Hitting a belt buckle or bone is likely, Janich stresses, so you must “manage impact shock” through an effective grip to avoid being cut with your own knife. He prefers the Pilipino grip, with the knife across the palm at the base of the fingers and fingers curled around the grip, with the thumb on the back of the handle or blade, for maximum grip strength. The thumb “guides the blade wherever I want it to go,” he illustrates.

Janich next identifies zones of defense, followed by three defensive responses to simplify the number of techniques learned and practiced. He illustrates and explains passes, follows and meets as applied to the various zones, focused on cutting the arm with which the attack is made. Most attackers bring a hand-held weapon to bear against you, so disabling the arm wielding it is a primary concern. These are the principles Janich outlined in greater detail in the lead interview to this journal.

The knife is a compliment to your natural body weapons, not a replacement, Janich urges, demonstrating checks and strikes with the hand not holding the knife. Indeed, knife flow drills provide a basis for empty hand defenses, he teaches. This is important, because if the assailant starts the attack with a weapon in hand–something that is likely–you’ll need techniques to buy time to draw out and open your knife. If your first response is to go after your knife, you’ll be injured before you can ever deploy it, he stresses.

Just as shooters practice delivering multiple shots, knife techniques emphasize flowing from one target to another. Elemental to this ability is the knife hand’s chamber position, introduced as Janich stresses, “We have to be prepared to follow up.” The chamber position sets up the next strike to an open target, essentially playing “connect the dots,” from one target to the next, he illustrates.

In follow up tactics, the live (non-knife) hand can open up targets and move the opponent’s limbs as needed, Janich demonstrates.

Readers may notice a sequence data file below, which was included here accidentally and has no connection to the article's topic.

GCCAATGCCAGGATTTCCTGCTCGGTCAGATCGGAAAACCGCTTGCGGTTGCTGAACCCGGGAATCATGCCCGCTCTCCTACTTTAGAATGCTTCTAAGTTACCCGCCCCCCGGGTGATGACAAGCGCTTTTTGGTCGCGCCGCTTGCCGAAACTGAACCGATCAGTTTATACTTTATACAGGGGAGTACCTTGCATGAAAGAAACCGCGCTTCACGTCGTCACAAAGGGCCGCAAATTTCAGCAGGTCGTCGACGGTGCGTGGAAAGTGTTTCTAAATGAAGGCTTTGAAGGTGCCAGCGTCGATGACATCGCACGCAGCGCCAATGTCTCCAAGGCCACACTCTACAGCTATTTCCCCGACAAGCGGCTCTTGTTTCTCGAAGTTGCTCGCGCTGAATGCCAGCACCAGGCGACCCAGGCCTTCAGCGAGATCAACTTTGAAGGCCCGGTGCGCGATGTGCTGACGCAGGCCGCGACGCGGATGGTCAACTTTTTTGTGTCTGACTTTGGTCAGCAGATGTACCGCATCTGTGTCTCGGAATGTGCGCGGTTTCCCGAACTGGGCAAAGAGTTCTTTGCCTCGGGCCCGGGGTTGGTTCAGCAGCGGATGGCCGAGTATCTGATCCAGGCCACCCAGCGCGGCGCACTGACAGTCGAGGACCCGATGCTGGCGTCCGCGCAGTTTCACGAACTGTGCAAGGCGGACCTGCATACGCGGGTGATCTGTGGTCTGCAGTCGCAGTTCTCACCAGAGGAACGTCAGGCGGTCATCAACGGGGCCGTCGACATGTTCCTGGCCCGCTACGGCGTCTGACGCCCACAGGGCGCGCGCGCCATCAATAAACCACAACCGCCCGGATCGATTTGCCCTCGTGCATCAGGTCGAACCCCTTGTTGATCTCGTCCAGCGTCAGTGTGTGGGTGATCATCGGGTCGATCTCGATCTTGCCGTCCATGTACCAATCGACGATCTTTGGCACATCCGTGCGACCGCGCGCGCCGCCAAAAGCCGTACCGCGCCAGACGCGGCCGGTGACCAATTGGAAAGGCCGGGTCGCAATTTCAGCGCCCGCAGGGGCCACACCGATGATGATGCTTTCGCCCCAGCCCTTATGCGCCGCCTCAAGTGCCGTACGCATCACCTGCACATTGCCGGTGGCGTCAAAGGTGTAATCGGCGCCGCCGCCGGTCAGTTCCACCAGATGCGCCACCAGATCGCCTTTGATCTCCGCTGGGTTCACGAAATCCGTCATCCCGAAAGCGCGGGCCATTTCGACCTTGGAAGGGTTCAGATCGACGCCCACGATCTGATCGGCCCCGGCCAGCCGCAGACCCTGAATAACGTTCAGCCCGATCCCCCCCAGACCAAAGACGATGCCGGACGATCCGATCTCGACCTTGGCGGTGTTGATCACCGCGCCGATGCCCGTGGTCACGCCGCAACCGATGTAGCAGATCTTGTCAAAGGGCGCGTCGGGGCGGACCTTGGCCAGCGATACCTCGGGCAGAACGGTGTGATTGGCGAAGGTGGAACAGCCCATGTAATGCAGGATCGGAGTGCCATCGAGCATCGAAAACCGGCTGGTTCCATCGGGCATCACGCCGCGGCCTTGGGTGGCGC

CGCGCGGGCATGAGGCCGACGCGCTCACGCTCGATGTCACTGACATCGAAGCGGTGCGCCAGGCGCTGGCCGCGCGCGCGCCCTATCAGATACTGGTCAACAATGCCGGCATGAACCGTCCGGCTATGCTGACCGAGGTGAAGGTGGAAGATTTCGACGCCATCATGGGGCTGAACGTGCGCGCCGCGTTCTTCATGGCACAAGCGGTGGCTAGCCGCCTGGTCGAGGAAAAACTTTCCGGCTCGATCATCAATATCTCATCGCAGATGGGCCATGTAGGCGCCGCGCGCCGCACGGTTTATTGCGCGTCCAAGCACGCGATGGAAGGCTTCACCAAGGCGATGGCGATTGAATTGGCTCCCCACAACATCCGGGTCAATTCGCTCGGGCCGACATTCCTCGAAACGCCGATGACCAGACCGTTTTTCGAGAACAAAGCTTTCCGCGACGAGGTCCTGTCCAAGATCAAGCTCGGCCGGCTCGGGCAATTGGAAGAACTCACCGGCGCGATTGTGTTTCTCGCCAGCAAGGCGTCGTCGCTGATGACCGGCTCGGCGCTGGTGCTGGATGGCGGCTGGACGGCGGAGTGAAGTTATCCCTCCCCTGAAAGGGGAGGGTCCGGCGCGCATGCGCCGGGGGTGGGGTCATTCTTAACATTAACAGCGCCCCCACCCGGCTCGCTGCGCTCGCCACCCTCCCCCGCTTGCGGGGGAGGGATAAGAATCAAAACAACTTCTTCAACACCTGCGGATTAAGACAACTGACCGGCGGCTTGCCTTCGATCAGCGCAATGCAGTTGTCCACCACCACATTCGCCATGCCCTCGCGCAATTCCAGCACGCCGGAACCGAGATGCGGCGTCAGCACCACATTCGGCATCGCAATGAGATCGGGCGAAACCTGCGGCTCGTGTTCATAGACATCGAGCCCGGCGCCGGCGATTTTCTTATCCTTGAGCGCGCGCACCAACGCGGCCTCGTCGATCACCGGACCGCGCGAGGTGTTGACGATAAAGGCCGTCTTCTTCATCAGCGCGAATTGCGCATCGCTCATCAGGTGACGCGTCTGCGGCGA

Progressing skills will create these natural combinations, he encourages. Avoid practicing with a partner who freezes at the point of the first strike, which won’t happen in real life, where the assailant will react to your cuts.

If he stops, you would not continue cutting, but if he does not withdraw you will need to flexibly adapt your response to “what he is doing at that time,” he explains. Practice making cuts flowing from one body target after another, adjusting with the training partner’s natural responses, he urges.

Several flow drills are offered for practice to develop distance, judgment, accuracy and timing in both practice partners, who switch from aggressor to defender, increasing speed and dynamic movement as skill grows. Flow drill benefits include perceiving attacks and responding with a conditioned reflex and ability to adapt responses to a wide variety of circumstances, he explains. As skill grows, learn to vary responses, practicing to make an instantaneous decision when the attack is underway. Still, “Don’t get lost in the drills,” Janich urges. Remain aware of the combat applications and the spontaneous responses the drills engrain. Dissect the drills to understand the reasons behind techniques. When practicing flow drills, “Look at the component pieces and use them to your advantage,” he encourages.

In closing, Janich explains that the skills demonstrated and analyzed in the video are intended to give an introduction to foundational skills to add to our existing self-defense techniques. He urges use of safe practice equipment including eye protection, wrist guards and blunted training knives, as well as starting practice slowly, to develop the techniques so they can become “a valuable addition to your self-defense repertoire.”

This training program on DVD flows smoothly through an introduction to the topic, into explanations and demonstrations of defensive skills, giving reasons justifying the use of the techniques shown, and outlining ways to practice to gain proficiency in the techniques. The instruction is seamlessly presented, and the 75 minutes of playing time races by in what seems like half an hour. The instruction is presented very professionally without the bellicose verbiage so common in self-defense video programs, so that every minute of viewing is teaching or reinforcing a lesson. The time spent watching the program as well as the cost of the DVD and its shipping is a valuable investment in personal safety.

[End of article.
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